BRITISH SHIPS (DESERTION OF SEAMEN ABROAD). RETURN "SHOWING THE NUMBER OF DESERTIONS AND FAILURES TO JOIN IN VARIOUS PARTS OF THE WORLD, COMPILED FROM ARTICLES OF AGREEMENT WHICH TERMINATED IN THE YEARS 1898, 1899, AND 1900 RESPECTIVELY.

Hopwood, Francis J. S.


£75.00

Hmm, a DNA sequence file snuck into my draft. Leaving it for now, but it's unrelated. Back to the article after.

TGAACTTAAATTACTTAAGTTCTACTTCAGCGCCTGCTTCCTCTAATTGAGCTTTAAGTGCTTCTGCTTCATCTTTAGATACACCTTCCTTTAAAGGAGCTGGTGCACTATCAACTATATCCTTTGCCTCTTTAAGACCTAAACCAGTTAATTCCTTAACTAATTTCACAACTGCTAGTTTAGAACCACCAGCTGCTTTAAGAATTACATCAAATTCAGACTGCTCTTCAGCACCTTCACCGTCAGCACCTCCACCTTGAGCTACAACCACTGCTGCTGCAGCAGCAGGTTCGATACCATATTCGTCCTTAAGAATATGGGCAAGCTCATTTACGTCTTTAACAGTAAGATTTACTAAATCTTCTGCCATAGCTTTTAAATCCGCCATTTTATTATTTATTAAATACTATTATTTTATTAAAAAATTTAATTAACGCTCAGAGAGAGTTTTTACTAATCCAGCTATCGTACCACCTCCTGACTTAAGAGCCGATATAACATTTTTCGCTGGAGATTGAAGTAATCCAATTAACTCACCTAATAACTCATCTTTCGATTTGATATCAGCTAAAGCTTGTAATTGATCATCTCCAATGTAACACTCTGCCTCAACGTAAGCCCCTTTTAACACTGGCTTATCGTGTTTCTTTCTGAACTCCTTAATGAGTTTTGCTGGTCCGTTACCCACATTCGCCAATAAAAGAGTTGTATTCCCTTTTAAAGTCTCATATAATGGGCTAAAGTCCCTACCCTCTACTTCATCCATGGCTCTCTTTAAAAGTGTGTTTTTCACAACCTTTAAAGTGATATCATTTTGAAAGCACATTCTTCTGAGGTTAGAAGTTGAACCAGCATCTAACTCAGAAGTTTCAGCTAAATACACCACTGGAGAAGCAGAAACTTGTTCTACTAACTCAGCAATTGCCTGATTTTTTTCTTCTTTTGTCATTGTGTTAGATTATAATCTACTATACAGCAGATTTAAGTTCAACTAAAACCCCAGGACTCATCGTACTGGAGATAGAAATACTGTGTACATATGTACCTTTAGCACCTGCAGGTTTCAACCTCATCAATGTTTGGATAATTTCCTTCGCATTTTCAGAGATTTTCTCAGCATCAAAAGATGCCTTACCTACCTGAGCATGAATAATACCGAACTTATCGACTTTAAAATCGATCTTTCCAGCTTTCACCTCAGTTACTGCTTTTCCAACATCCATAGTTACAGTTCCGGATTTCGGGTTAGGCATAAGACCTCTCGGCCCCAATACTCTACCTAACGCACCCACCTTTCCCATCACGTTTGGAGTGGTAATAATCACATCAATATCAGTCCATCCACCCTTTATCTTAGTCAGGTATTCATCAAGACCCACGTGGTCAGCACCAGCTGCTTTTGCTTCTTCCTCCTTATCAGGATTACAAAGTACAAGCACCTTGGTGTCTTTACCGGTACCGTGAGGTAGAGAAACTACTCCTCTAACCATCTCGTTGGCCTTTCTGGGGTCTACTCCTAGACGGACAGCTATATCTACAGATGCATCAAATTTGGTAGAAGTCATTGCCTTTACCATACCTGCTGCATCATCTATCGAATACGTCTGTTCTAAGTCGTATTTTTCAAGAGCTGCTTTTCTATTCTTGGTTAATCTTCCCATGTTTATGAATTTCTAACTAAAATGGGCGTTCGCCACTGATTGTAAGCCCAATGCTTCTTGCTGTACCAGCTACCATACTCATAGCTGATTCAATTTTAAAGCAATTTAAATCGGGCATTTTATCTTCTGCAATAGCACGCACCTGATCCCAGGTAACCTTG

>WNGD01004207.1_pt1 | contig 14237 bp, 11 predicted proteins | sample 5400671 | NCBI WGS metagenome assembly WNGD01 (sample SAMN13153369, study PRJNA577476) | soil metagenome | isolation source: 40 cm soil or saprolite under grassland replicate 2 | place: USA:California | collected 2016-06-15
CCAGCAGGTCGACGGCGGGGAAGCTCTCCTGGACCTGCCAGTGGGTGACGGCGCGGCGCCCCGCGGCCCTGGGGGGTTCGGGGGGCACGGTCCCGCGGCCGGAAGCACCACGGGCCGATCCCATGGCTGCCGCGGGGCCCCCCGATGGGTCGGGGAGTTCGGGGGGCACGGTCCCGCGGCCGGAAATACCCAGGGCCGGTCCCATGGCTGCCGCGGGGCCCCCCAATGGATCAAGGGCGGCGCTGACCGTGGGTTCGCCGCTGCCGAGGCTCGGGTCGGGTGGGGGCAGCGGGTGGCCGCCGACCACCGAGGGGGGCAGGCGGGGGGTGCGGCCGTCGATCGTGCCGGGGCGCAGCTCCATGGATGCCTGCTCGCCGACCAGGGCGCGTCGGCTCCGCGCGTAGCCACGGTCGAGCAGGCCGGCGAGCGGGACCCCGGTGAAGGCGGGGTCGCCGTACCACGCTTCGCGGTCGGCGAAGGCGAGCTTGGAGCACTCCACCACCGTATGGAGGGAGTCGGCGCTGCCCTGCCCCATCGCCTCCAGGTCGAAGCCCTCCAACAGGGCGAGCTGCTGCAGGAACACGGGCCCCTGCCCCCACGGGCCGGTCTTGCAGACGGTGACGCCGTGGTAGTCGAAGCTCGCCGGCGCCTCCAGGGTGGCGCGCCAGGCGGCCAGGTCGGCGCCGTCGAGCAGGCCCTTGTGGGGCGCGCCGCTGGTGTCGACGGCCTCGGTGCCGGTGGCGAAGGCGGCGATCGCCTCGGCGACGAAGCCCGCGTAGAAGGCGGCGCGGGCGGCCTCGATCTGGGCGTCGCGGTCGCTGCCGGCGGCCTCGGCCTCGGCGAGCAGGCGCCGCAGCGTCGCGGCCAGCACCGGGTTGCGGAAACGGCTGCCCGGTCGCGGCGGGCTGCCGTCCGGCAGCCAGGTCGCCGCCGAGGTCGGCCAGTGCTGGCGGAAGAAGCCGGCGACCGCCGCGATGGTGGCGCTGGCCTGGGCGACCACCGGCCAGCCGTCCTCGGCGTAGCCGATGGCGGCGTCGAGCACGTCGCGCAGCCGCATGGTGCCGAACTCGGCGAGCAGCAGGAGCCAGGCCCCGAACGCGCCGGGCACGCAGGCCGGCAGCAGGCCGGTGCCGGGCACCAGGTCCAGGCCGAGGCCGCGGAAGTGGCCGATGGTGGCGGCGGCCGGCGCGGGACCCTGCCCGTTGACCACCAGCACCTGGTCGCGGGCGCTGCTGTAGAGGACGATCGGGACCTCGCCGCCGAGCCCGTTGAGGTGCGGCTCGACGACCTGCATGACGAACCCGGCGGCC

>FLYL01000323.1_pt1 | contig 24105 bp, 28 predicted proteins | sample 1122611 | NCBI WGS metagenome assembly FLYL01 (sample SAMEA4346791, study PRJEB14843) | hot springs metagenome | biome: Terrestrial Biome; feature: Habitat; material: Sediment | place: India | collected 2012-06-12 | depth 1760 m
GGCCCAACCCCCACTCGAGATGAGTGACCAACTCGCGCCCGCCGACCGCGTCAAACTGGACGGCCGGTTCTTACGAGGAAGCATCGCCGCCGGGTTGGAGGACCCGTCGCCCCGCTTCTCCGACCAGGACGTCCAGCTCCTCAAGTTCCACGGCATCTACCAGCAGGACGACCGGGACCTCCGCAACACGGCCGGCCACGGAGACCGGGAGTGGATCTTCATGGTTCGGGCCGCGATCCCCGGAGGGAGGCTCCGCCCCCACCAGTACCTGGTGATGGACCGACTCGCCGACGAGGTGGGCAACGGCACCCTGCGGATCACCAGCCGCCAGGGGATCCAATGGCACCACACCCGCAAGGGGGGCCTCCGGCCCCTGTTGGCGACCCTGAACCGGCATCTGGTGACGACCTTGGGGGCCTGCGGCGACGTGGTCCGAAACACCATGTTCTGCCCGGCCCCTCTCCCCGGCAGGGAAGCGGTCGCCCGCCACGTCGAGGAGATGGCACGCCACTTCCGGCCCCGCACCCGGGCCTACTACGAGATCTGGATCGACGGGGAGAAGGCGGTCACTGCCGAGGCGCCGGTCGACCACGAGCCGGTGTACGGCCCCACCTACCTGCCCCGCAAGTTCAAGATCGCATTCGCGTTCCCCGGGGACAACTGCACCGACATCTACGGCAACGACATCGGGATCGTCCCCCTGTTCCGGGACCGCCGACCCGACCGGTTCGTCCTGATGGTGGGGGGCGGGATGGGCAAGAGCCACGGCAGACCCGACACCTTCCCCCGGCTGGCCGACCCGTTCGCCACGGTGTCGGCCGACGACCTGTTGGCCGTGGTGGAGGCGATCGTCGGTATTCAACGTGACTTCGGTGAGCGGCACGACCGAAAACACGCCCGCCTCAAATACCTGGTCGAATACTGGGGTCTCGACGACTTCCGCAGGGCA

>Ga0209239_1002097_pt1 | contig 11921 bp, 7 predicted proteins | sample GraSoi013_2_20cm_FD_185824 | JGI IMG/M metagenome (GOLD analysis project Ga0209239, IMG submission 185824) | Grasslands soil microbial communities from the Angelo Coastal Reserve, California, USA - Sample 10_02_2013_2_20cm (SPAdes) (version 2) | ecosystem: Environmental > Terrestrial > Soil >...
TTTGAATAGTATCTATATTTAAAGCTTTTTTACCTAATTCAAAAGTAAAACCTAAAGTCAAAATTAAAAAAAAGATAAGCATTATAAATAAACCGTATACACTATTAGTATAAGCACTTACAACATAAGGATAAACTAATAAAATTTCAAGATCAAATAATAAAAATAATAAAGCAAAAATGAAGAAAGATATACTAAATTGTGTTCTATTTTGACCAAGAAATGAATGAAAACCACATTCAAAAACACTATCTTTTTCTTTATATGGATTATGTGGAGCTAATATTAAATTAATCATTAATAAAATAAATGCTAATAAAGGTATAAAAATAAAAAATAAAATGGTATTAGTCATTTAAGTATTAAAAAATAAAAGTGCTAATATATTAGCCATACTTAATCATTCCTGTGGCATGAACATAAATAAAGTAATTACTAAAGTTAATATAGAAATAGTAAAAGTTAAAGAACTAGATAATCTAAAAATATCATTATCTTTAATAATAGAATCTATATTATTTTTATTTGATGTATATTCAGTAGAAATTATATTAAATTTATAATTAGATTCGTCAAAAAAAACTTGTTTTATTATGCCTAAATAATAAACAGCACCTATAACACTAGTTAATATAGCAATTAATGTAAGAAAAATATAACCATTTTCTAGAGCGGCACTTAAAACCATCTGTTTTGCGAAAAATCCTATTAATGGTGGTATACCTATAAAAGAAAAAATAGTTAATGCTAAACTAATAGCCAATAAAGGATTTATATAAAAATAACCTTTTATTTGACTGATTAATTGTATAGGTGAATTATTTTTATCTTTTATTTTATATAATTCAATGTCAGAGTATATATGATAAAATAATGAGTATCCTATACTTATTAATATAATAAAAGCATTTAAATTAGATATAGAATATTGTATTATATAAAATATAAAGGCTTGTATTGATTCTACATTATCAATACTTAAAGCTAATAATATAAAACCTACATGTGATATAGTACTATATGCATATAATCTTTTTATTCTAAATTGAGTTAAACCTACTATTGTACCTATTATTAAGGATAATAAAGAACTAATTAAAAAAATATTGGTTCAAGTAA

HMSO, 1st.ed., 1901. 42 pp. Marbled wrappers. 32 x 21cm. 4 pages loose o/w V.G. In 1901, a report was published by Parliament examining the number of desertions that had taken place from vessels employed in home and foreign trades during the final years of the 19th century and since the Merchant Shipping Act of 1894. No account was taken of Lascars and others under Asiatic agreements, nor of cattlemen who received a nominal wage of a shilling a month. The report was generated by concern that desertions and failures to join by seamen in the foreign trade increased year on year during the 1890s. For example, in 1895 there had been 3,629 desertions in the British Isles and in 1900 the figure had risen to 5,754. Abroad, in 1895, there had been a combined figure of 14,502 desertions and failures to join, and by 1900 this had increased to 23,201 desertions and 3,428 cases of failure to join. In this report these and other statistics are broken down by place of desertion and failure to join ; and broken down further by rank and rating from Masters and Mates down to Carpenters, Sailmakers, Lamp Trimmers, Seamen of various classes, Apprentices, Engineers, Surgeons, Cooks, Stewards, etc., for each year in question. SCARCE.


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